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The Institute of Medicine and National Academy of Engineering along with the National Academy of Sciences and National Research Council make up the National Academies. They are private, nonprofit institutions that provide science, technology, and health policy advice under a congressional charter. For more information, visit http://national-academies.org.

 

    February 19, 2011 Posted by | Health News Items | , , , , , , , , | Leave a comment

    NCI announces plans to reinvigorate clinical trials

    NCI announces plans to reinvigorate clinical trials
    Consolidation of cooperative group program is designed to bring enhanced efficiencies to oncological sciences

    National Cancer Institute

    From the NIH release

    The National Cancer Institute (NCI) has announced major changes to be made in the long-established Clinical Trials Cooperative Group Program that conducts many of the nationwide trials of new cancer therapies. In a major transformation, NCI intends to consolidate the nine groups that currently conduct trials in adult cancer patients into four state-of-the-art entities that will design and perform improved trials of cancer therapies. These changes are designed to provide greater benefits for cancer patients and more information for researchers. These moves come in response to an NCI-requested April 2010 report from the Institute of Medicine (IOM)**, which called for a series of changes to the cooperative groups program, including restructuring….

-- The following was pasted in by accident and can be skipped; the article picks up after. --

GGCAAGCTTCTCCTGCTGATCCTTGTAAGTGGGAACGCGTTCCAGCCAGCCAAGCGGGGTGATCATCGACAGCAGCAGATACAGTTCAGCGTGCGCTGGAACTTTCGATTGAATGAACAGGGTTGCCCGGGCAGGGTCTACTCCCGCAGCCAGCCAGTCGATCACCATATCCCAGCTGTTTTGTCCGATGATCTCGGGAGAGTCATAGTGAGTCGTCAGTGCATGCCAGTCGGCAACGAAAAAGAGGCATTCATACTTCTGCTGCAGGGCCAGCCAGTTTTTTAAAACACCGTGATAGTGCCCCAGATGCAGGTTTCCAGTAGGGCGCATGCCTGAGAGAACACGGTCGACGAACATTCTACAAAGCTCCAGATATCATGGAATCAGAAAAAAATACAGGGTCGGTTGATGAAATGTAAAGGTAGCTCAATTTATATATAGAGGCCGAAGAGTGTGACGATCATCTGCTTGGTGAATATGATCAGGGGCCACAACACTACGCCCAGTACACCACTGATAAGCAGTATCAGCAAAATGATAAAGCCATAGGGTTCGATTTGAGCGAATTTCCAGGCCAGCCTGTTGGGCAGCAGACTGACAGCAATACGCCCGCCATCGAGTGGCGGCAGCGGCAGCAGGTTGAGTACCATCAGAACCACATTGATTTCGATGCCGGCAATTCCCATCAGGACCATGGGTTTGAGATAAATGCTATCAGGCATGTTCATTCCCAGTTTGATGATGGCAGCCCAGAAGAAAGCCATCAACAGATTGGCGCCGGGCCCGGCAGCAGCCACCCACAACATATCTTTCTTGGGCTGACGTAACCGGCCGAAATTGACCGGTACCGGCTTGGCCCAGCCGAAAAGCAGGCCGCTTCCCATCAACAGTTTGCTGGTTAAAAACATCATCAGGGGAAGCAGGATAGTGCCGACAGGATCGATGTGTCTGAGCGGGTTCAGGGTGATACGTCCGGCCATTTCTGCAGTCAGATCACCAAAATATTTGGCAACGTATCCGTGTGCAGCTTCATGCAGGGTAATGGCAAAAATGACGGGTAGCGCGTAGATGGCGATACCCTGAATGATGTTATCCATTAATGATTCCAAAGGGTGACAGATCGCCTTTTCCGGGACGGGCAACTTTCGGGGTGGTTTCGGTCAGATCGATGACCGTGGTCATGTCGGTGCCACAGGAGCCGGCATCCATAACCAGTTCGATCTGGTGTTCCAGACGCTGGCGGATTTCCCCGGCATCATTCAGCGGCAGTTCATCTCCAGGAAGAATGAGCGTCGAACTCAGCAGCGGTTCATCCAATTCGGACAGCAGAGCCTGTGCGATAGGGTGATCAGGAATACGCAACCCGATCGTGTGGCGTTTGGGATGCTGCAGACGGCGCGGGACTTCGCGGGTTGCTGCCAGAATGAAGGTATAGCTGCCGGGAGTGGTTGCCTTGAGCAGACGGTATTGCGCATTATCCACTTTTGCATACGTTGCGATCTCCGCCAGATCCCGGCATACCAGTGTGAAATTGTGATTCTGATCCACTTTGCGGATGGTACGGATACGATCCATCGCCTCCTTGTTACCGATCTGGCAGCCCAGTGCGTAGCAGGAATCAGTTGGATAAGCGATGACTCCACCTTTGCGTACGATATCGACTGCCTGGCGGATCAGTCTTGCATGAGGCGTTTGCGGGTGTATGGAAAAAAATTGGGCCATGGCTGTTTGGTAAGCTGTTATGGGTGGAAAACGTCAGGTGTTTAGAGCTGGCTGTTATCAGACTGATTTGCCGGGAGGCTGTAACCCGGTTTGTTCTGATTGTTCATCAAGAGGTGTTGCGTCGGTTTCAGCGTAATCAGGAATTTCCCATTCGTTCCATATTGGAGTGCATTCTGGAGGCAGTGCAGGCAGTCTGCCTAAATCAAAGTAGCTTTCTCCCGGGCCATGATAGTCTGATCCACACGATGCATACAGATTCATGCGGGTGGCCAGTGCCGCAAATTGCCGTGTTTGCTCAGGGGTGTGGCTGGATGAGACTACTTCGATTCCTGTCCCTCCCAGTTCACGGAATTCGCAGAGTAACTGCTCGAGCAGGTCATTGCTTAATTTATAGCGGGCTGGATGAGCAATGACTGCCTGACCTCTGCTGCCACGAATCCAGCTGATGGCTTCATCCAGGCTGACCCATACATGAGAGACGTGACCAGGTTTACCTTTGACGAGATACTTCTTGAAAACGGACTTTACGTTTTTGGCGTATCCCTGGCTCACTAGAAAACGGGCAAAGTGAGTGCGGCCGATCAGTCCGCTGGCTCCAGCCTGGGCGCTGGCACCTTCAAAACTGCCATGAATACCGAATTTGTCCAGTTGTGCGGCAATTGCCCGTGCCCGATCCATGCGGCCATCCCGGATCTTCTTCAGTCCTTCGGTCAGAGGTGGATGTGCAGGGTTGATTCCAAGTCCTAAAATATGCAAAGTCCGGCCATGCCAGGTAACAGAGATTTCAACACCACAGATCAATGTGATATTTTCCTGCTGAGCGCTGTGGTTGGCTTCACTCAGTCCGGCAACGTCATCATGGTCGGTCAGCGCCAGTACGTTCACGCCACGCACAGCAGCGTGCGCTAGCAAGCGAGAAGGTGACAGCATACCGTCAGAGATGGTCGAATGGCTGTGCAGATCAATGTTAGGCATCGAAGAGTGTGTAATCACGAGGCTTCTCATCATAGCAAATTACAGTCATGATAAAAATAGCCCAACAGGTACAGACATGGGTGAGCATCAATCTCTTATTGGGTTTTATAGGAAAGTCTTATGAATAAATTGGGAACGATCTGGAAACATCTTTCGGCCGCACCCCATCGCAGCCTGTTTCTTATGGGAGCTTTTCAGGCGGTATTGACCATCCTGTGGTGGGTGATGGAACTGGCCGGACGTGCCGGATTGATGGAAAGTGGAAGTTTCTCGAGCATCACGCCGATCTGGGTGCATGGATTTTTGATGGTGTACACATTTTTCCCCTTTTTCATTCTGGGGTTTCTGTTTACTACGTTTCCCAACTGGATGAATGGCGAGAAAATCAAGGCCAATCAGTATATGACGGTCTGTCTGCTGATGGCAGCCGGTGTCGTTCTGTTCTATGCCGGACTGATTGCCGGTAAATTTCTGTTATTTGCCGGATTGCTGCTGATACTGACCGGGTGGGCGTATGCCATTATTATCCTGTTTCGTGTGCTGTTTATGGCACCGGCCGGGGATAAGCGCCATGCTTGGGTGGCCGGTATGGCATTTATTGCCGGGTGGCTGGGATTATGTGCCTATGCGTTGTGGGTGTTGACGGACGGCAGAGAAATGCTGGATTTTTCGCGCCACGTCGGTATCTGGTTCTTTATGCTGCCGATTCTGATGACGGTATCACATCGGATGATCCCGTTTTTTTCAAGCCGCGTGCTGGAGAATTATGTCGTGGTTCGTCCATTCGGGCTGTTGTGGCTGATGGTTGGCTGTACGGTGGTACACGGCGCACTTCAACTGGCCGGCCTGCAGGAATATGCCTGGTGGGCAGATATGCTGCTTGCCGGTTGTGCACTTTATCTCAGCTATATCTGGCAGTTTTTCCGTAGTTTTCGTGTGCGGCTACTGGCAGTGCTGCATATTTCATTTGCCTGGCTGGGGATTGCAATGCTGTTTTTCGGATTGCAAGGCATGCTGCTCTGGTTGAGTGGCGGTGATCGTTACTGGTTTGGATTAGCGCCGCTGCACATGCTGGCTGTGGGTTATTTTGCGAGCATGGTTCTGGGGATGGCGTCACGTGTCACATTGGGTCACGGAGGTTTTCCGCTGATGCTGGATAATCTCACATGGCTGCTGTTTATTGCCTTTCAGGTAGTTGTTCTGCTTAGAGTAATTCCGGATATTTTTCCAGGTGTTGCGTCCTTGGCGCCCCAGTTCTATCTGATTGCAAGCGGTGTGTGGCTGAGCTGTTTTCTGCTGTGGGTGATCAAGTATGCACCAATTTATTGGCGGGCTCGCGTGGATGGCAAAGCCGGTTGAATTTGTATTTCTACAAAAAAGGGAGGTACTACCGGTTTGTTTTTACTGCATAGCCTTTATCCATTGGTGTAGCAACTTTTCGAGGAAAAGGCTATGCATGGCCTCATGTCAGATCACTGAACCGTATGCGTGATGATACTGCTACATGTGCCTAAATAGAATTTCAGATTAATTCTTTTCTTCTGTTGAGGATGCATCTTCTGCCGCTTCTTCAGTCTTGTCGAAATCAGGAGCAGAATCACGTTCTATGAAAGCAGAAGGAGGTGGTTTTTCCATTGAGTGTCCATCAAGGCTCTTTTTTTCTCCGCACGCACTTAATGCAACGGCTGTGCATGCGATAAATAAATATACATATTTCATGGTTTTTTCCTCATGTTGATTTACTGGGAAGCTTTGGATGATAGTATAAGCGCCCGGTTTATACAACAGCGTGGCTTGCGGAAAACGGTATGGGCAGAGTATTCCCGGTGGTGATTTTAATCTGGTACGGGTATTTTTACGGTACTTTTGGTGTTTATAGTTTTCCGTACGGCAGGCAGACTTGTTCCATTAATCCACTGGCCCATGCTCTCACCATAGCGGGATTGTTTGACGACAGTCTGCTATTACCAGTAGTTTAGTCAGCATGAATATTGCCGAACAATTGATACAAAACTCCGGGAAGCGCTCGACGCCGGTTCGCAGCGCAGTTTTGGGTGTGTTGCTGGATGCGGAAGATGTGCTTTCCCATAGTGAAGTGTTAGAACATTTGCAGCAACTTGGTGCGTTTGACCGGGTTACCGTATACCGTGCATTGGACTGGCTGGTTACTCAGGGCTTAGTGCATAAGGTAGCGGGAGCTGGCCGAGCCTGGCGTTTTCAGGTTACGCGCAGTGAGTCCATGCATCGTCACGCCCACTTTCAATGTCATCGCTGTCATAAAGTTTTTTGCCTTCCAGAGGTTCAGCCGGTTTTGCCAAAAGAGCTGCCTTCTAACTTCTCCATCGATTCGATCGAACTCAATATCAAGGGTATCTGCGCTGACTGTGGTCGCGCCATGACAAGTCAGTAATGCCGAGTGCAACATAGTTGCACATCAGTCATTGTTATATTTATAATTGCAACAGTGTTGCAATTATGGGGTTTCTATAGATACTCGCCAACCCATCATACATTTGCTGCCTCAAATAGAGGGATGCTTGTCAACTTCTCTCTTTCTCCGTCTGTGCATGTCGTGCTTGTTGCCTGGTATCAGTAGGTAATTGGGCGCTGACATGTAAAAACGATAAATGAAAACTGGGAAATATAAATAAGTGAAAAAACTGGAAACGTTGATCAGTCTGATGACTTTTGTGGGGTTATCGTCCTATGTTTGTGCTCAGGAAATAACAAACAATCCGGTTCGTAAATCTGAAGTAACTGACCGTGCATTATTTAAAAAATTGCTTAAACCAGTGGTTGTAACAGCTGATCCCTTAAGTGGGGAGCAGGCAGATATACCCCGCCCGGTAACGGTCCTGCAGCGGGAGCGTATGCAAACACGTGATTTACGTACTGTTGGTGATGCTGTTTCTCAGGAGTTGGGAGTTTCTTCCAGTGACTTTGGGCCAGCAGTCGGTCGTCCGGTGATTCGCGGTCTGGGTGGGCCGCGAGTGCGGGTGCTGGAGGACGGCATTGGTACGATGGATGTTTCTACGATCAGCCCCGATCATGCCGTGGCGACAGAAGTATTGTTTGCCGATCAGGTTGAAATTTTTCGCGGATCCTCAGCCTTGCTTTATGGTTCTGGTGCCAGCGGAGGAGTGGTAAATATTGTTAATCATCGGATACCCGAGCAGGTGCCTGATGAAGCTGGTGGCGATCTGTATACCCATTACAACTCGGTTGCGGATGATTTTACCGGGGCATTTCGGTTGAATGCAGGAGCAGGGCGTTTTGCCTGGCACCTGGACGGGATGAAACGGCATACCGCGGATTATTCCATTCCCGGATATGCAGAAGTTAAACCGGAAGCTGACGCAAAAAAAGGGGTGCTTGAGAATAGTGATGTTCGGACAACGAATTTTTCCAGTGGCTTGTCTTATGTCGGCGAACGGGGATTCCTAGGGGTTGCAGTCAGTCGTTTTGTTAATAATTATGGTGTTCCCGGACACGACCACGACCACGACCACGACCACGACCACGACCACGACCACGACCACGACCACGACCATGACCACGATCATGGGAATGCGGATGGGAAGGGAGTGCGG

….The April IOM report noted that the current trials system is inefficient, cumbersome, underfunded, and overly complex. The report recommended consolidating existing adult cooperative groups into a smaller number of groups that could function in a more closely integrated manner….

    …For the past several decades, clinical cancer trials have used one or a combination of drugs or other treatment modalities, such as surgery or radiation, in comparison to the prevailing standard of care to see if the new treatment was superior. Recently, some trials have begun to depend on the genetic profiling of tumors. For example, one ongoing NCI-sponsored breast cancer study, called TAILORx, is examining whether genes that are frequently associated with risk of recurrence for women with early-stage breast cancer can be used to assign patients to more appropriate and effective treatments.